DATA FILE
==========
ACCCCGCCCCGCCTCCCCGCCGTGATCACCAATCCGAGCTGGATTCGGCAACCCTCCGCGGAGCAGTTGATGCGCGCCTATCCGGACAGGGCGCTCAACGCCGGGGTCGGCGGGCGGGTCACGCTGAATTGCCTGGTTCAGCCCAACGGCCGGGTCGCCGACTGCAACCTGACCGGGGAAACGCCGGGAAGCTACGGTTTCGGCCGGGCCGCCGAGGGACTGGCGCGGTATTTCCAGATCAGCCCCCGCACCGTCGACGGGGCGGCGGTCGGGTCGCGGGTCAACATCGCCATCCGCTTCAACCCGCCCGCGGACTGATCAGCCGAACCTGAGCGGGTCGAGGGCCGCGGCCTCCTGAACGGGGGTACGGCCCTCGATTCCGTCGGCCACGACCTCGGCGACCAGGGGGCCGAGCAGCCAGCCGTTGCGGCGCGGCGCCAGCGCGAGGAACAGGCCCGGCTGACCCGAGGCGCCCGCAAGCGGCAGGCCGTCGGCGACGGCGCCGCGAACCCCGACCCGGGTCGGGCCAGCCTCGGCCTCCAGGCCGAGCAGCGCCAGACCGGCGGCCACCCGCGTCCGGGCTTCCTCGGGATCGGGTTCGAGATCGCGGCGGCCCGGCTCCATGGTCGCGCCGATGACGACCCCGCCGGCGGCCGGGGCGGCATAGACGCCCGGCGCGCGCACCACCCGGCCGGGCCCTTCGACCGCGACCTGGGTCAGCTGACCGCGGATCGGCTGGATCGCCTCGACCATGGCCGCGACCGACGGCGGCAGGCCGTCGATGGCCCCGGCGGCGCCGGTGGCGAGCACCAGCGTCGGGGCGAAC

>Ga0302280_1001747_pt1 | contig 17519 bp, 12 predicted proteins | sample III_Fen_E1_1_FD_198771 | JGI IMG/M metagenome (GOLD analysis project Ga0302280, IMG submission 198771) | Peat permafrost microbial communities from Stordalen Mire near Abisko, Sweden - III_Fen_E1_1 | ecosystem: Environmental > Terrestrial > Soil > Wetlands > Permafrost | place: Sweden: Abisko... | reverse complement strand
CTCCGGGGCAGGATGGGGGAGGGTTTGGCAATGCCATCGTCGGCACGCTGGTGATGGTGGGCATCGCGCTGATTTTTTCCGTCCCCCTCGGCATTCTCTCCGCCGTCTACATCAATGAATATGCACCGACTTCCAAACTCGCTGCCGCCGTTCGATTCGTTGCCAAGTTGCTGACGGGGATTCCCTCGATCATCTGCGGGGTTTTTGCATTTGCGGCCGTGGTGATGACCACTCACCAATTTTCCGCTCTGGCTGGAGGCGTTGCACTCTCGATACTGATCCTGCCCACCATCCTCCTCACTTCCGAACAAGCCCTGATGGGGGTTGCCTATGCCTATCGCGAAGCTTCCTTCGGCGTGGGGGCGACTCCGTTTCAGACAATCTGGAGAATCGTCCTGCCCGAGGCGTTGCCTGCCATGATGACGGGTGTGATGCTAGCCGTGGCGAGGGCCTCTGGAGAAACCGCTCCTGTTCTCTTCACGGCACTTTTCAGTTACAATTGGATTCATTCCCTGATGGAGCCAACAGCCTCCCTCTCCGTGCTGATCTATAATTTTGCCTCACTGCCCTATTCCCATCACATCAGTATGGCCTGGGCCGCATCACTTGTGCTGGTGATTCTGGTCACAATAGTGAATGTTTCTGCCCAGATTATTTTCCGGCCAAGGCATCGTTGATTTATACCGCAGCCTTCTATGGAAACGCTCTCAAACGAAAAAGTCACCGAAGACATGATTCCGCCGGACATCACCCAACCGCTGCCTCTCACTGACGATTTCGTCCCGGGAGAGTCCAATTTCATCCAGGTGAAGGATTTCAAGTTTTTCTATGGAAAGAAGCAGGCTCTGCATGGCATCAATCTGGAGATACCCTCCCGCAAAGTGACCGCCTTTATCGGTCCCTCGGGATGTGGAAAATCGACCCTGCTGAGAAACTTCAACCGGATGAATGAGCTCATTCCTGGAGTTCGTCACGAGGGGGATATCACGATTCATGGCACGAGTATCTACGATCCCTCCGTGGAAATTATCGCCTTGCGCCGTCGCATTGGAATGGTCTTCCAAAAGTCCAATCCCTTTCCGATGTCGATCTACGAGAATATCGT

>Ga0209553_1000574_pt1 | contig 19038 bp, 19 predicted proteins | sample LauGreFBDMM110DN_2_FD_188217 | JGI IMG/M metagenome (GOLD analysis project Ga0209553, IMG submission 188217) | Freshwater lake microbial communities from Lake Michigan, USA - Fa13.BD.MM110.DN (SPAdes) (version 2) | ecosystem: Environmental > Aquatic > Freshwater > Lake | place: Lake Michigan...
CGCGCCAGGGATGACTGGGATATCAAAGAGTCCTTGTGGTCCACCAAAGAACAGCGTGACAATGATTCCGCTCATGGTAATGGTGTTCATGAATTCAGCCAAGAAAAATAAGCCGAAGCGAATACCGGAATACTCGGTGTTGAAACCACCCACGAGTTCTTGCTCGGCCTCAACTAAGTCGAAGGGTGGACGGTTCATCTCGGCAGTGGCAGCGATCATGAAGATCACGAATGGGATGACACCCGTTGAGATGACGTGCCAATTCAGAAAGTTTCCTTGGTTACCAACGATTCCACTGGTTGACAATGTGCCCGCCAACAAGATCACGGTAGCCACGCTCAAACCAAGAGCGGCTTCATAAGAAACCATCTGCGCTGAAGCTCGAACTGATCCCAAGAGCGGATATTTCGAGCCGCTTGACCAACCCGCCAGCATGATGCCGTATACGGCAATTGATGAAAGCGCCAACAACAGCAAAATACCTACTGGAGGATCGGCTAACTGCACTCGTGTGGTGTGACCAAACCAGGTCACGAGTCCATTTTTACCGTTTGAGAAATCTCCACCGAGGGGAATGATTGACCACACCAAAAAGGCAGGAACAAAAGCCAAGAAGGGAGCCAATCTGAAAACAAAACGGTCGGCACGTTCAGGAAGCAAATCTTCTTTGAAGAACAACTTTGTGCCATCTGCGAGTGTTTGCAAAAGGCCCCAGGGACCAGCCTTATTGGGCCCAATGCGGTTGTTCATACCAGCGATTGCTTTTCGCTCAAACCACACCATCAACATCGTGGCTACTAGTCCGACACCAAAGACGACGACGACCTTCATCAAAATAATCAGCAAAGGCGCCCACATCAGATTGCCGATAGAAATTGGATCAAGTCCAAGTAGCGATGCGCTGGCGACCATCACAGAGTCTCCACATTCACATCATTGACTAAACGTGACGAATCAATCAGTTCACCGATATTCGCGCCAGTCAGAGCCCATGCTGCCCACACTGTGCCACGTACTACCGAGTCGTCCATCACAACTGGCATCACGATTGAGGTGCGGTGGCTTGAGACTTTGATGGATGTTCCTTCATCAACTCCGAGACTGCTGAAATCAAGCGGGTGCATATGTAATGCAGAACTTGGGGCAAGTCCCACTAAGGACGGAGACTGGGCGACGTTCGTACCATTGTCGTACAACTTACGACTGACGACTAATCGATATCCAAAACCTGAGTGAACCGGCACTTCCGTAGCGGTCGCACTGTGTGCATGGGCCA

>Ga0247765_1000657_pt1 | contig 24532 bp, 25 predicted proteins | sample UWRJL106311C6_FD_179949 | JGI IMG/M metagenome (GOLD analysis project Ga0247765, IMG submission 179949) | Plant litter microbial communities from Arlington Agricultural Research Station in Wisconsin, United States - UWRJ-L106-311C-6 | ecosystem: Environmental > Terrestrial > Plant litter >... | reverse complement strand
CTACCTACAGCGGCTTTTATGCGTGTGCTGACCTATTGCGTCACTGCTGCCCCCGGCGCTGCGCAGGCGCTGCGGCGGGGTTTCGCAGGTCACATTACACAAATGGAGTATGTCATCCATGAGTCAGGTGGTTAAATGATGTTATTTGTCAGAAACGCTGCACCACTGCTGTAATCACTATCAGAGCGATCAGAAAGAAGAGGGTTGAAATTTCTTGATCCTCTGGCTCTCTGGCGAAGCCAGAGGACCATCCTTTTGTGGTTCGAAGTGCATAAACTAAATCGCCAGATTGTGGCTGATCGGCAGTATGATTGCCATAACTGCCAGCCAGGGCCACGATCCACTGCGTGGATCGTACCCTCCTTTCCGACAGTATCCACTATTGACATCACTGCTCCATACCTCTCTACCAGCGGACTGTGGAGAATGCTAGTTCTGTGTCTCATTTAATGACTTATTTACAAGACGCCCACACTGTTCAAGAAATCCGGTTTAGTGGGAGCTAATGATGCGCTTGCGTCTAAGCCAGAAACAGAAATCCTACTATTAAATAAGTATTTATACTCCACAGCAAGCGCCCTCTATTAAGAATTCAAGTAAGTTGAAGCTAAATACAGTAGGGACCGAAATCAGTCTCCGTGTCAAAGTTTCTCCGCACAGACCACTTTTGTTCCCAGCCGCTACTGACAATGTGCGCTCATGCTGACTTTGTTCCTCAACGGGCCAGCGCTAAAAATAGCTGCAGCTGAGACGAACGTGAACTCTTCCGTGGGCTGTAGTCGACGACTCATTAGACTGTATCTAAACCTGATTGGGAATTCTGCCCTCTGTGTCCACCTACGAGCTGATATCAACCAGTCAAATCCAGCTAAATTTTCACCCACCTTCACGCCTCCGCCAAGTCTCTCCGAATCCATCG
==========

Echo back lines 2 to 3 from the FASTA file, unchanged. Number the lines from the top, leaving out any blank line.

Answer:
>Ga0302280_1001747_pt1 | contig 17519 bp, 12 predicted proteins | sample III_Fen_E1_1_FD_198771 | JGI IMG/M metagenome (GOLD analysis project Ga0302280, IMG submission 198771) | Peat permafrost microbial communities from Stordalen Mire near Abisko, Sweden - III_Fen_E1_1 | ecosystem: Environmental > Terrestrial > Soil > Wetlands > Permafrost | place: Sweden: Abisko... | reverse complement strand
CTCCGGGGCAGGATGGGGGAGGGTTTGGCAATGCCATCGTCGGCACGCTGGTGATGGTGGGCATCGCGCTGATTTTTTCCGTCCCCCTCGGCATTCTCTCCGCCGTCTACATCAATGAATATGCACCGACTTCCAAACTCGCTGCCGCCGTTCGATTCGTTGCCAAGTTGCTGACGGGGATTCCCTCGATCATCTGCGGGGTTTTTGCATTTGCGGCCGTGGTGATGACCACTCACCAATTTTCCGCTCTGGCTGGAGGCGTTGCACTCTCGATACTGATCCTGCCCACCATCCTCCTCACTTCCGAACAAGCCCTGATGGGGGTTGCCTATGCCTATCGCGAAGCTTCCTTCGGCGTGGGGGCGACTCCGTTTCAGACAATCTGGAGAATCGTCCTGCCCGAGGCGTTGCCTGCCATGATGACGGGTGTGATGCTAGCCGTGGCGAGGGCCTCTGGAGAAACCGCTCCTGTTCTCTTCACGGCACTTTTCAGTTACAATTGGATTCATTCCCTGATGGAGCCAACAGCCTCCCTCTCCGTGCTGATCTATAATTTTGCCTCACTGCCCTATTCCCATCACATCAGTATGGCCTGGGCCGCATCACTTGTGCTGGTGATTCTGGTCACAATAGTGAATGTTTCTGCCCAGATTATTTTCCGGCCAAGGCATCGTTGATTTATACCGCAGCCTTCTATGGAAACGCTCTCAAACGAAAAAGTCACCGAAGACATGATTCCGCCGGACATCACCCAACCGCTGCCTCTCACTGACGATTTCGTCCCGGGAGAGTCCAATTTCATCCAGGTGAAGGATTTCAAGTTTTTCTATGGAAAGAAGCAGGCTCTGCATGGCATCAATCTGGAGATACCCTCCCGCAAAGTGACCGCCTTTATCGGTCCCTCGGGATGTGGAAAATCGACCCTGCTGAGAAACTTCAACCGGATGAATGAGCTCATTCCTGGAGTTCGTCACGAGGGGGATATCACGATTCATGGCACGAGTATCTACGATCCCTCCGTGGAAATTATCGCCTTGCGCCGTCGCATTGGAATGGTCTTCCAAAAGTCCAATCCCTTTCCGATGTCGATCTACGAGAATATCGT